Tag Archives: Syndication

Syndication vs. IDX By the Numbers: A Response to Sam DeBord

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Reader, thinker, and frequent commenter Sam DeBord has written a rebuttal over at GeekEstate to my declaration of vindication re: IDX = Syndication:

IDX creates efficiency for brokers, which increases financial profitability for the group as a whole.  Syndication is a less-efficient platform in terms of overall brokerage profits.  Real estate is, on an annual basis, similar to a zero-sum game.  There are only so many transactions, and commissions, that will occur based on the market.  Financial profitability is dependent on earning as large a portion of that commission pool as possible.

Read the whole thing.

I think Sam’s written a thoughtful rejoinder, and introduced a hitherto unexamined argument: that IDX increases financial profitability for brokerages. I’d like to delve into that a bit.

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Does the MLS = Listhub Now?

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I’m writing this brief post here, as the Facebook group I got this from isn’t exactly the widest-read one out there. But the issue posed is both interesting and important.

Basically, the question is whether or not the most important function of the MLS in the minds of brokers is to simplify the sending of listing information to portals. This is new to me, so I thought I’d post this to ask my brokerage audience.

Some background follows after the jump.

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Zillow, The Industry, and Reading the Tea Leaves

SONY DSCThis is one of those posts I write from time to time to figure out what I think about an issue. For now, that issue is trying to discern the possible direction of the residential real estate industry in the U.S. If you’re an agent and only care about something that will have a direct, immediate impact on your day to day business, I’d skip this post and go read this and this instead.

Basically, what I’m wondering is if the bull case for Zillow — that it will someday be worth $50 billion, as its largest investor has suggested — has any basis in logic. There are a whole lot of very smart Wall Street folks who think that Caledonia and others are simply out of their minds. A lot of brokers, agents, and industry folks would agree. If I had a nickel for every time I read or was told, “Zillow is worthless without our data”, I could retire now and buy that ranch I’ve been wanting ever since moving to Texas.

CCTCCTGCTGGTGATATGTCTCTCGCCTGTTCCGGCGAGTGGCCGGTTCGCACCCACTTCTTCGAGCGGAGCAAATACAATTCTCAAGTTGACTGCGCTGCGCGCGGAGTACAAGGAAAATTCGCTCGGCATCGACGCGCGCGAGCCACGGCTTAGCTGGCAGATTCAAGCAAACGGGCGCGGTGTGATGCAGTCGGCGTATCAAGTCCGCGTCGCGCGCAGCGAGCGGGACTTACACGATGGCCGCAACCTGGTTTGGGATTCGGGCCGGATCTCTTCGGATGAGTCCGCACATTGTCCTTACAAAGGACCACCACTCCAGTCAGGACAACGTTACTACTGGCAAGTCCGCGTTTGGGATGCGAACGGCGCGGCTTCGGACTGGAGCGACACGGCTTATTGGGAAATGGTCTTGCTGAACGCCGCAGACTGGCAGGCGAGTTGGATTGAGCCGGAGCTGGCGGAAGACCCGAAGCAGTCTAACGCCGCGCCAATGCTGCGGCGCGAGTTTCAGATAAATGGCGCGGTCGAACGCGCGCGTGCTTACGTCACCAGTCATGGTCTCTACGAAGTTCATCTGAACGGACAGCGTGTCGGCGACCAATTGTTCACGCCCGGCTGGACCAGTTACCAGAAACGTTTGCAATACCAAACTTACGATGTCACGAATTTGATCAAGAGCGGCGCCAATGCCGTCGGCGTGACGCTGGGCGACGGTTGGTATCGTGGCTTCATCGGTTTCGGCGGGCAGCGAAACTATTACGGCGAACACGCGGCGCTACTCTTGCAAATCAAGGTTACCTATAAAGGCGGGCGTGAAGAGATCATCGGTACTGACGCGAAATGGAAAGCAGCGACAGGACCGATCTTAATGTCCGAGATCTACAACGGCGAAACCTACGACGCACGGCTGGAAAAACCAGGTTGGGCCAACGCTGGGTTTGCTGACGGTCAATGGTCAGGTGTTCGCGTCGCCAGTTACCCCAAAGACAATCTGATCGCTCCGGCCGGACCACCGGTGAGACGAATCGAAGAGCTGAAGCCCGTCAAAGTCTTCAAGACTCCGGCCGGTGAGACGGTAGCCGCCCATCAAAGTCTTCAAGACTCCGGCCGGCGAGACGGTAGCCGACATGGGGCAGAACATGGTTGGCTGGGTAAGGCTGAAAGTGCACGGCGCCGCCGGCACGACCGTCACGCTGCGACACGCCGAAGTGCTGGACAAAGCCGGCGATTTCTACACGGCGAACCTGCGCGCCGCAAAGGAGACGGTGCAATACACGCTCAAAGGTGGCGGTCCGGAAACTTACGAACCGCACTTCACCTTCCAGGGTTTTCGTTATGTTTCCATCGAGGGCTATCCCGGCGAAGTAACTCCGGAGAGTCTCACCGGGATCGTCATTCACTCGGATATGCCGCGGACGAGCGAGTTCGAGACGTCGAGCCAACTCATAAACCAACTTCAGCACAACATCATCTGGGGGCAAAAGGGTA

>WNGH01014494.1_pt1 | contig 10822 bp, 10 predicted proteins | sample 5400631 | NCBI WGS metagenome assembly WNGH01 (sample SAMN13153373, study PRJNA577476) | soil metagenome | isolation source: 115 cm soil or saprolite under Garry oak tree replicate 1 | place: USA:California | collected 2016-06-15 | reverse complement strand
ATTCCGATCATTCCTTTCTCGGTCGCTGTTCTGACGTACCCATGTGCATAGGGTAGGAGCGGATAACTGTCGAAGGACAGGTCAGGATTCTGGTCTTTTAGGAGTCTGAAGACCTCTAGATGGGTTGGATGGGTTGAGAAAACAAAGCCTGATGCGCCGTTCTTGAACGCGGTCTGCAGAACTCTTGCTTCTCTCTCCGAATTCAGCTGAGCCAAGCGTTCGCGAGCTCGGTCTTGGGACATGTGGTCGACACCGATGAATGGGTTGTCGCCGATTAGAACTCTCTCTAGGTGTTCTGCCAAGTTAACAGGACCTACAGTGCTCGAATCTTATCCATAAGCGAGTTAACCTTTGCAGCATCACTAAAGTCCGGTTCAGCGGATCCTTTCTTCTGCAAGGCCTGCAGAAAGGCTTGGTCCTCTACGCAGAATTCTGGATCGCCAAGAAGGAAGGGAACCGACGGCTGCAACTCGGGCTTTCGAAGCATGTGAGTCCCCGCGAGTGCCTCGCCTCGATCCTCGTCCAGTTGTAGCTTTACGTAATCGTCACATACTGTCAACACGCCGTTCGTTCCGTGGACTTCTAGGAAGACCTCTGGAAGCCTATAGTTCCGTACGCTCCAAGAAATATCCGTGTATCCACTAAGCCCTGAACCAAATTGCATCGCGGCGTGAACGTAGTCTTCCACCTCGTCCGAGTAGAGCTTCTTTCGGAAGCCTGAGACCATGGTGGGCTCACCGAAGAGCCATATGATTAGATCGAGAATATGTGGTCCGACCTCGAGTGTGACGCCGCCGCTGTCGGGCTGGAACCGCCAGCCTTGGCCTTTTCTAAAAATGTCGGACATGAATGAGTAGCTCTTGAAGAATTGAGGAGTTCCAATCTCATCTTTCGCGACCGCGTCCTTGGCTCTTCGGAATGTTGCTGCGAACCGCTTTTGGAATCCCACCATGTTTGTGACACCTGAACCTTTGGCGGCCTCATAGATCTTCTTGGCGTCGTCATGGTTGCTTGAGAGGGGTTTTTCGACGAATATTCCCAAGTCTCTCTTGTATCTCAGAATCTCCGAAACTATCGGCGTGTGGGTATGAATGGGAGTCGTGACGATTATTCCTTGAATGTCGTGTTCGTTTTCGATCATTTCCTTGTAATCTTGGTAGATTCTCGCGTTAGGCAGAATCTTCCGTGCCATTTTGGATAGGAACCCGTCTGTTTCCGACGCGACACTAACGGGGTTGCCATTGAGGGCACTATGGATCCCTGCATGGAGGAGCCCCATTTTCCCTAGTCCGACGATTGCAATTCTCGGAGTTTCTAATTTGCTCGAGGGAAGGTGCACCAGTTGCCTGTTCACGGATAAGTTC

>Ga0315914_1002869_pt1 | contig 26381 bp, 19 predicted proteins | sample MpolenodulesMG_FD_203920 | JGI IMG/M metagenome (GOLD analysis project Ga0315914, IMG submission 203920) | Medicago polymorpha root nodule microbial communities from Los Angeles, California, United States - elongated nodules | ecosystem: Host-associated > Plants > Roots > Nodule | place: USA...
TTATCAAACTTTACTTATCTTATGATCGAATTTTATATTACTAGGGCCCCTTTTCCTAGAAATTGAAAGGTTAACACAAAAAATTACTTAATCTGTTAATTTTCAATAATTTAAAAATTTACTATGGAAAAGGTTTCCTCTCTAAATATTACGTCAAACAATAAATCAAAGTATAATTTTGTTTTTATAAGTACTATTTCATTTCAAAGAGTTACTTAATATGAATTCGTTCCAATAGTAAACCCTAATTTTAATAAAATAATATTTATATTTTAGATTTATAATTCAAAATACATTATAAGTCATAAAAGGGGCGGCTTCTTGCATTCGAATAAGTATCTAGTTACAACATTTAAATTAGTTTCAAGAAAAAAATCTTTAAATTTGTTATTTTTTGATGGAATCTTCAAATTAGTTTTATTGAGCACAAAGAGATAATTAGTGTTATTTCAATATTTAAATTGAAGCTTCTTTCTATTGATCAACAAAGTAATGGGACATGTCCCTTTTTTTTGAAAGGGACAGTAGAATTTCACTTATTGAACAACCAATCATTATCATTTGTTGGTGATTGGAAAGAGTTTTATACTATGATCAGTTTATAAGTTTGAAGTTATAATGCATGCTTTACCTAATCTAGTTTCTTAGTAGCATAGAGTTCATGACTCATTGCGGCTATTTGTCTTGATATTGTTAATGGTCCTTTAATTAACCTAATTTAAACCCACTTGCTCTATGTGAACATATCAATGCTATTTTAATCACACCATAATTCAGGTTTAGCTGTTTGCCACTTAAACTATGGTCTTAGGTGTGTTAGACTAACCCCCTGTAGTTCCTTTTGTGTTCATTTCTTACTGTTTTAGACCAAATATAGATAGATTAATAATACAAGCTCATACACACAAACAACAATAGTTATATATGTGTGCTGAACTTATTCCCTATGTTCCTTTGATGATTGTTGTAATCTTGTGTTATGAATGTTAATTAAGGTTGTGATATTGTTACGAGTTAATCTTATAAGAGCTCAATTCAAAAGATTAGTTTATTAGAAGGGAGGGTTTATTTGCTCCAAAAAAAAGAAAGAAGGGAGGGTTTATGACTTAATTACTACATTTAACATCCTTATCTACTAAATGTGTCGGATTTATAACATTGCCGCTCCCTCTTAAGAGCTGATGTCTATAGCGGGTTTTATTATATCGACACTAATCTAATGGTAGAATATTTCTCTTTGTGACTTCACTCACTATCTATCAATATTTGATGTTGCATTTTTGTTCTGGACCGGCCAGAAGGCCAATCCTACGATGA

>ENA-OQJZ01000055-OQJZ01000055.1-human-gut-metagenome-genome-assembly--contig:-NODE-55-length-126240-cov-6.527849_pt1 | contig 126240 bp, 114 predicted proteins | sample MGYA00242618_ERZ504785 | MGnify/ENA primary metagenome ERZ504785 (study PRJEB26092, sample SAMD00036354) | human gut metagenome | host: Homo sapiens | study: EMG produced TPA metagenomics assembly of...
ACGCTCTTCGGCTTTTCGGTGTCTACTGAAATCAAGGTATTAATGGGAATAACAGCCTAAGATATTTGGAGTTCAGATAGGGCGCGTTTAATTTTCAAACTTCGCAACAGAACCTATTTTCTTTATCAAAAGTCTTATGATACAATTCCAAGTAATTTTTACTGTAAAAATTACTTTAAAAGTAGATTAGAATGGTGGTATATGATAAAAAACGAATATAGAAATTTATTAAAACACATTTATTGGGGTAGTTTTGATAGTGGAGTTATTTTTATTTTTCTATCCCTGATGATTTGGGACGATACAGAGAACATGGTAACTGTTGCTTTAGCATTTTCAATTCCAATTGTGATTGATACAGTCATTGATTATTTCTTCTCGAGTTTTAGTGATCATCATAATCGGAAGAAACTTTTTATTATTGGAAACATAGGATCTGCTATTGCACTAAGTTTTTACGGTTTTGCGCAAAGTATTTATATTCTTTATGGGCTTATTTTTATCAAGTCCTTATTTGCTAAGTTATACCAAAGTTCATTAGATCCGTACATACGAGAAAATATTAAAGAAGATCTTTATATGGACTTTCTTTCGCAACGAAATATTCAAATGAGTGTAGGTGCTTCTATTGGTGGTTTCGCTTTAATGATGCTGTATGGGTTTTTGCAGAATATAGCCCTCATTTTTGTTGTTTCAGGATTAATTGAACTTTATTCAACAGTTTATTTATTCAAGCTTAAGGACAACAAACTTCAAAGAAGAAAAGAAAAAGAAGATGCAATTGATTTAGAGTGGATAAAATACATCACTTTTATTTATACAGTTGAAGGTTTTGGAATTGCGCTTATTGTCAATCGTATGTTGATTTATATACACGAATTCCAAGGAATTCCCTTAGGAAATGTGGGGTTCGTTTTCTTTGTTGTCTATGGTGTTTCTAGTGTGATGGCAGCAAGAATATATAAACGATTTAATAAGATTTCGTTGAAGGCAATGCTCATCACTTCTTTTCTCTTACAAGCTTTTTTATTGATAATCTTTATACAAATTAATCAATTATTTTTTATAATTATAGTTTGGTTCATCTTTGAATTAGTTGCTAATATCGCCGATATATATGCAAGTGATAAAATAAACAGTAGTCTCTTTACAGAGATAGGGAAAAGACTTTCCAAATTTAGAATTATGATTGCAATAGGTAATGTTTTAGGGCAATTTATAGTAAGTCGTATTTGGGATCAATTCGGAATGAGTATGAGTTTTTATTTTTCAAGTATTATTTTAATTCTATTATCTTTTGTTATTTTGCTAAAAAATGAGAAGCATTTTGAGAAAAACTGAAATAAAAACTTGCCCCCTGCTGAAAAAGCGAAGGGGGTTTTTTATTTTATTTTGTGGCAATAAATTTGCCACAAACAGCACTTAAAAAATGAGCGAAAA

So for this post, I’m going to look at what has to happen in order for Zillow to be worth $50 billion at some point in the future. This doesn’t necessarily mean that I am bullish on Zillow. (And I own zero shares of Zillow or any of its competitors, unless one of my funds owns it without my knowing about it.) I’m doing this because trying to make the bullish case for Zillow results in some really interesting thoughts/observations about the industry as a whole.

Let’s do this, then.

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Don’t Brokerages Compete With Each Other?

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Over on Facebook, an interesting and intelligent discussion broke out — which is news in and of itself, I realize. We weren’t discussing The Dress or llamas. Amazing.

What we were discussing is MLS taking over syndication, something that Kipp Cooper at North Alabama pioneered. Here’s how it began:

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The responses were really interesting, and raised an issue that I think is worth talking about further. So let’s do that.

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On NRT’s New HomesForSale.com (Which Most Folks Are Misunderstanding)

Making Sense I know some folks think I’m a Realogy homer. Well, given that’s where I got my start in the industry, maybe I’m a little bit guilty of that whole “cut me and I bleed blue” thing. But I think I’m actually calling things as I see them; I’ve been plenty critical of Realogy when they’ve done something deserving of criticism, and I’m complimentary when they’ve done something right.

The newest Realogy initiative that’s making waves is HomesForSale.com, a “national” portal for the NRT, Realogy’s company-owned brokerage operations. I mentioned it and some screenshots yesterday, when I was really talking about some issues that the MLS probably needs to address. Since then I’ve seen all sorts of discussion about HomesForSale, about NRT, etc. etc. both publicly and privately.

Almost all of the commentary thus far has been negative. The main thrust of such criticism is something like this:

If this is the best that Realogy can do to compete against Zillow and Trulia and Realtor.com, it’s farcical. There’s nothing innovative or new here, and the site isn’t even mobile responsive, and the color scheme sucks too!

Or something along those lines.

Thing is, I think this line of criticism is almost wholly unwarranted, because it is based on a misunderstanding of the strategy behind HomesForSale. I actually think HomesForSale is a nice move, one that could fail of course like any initiative, but it’s solidly grounded in strategy.

Let’s get into it.

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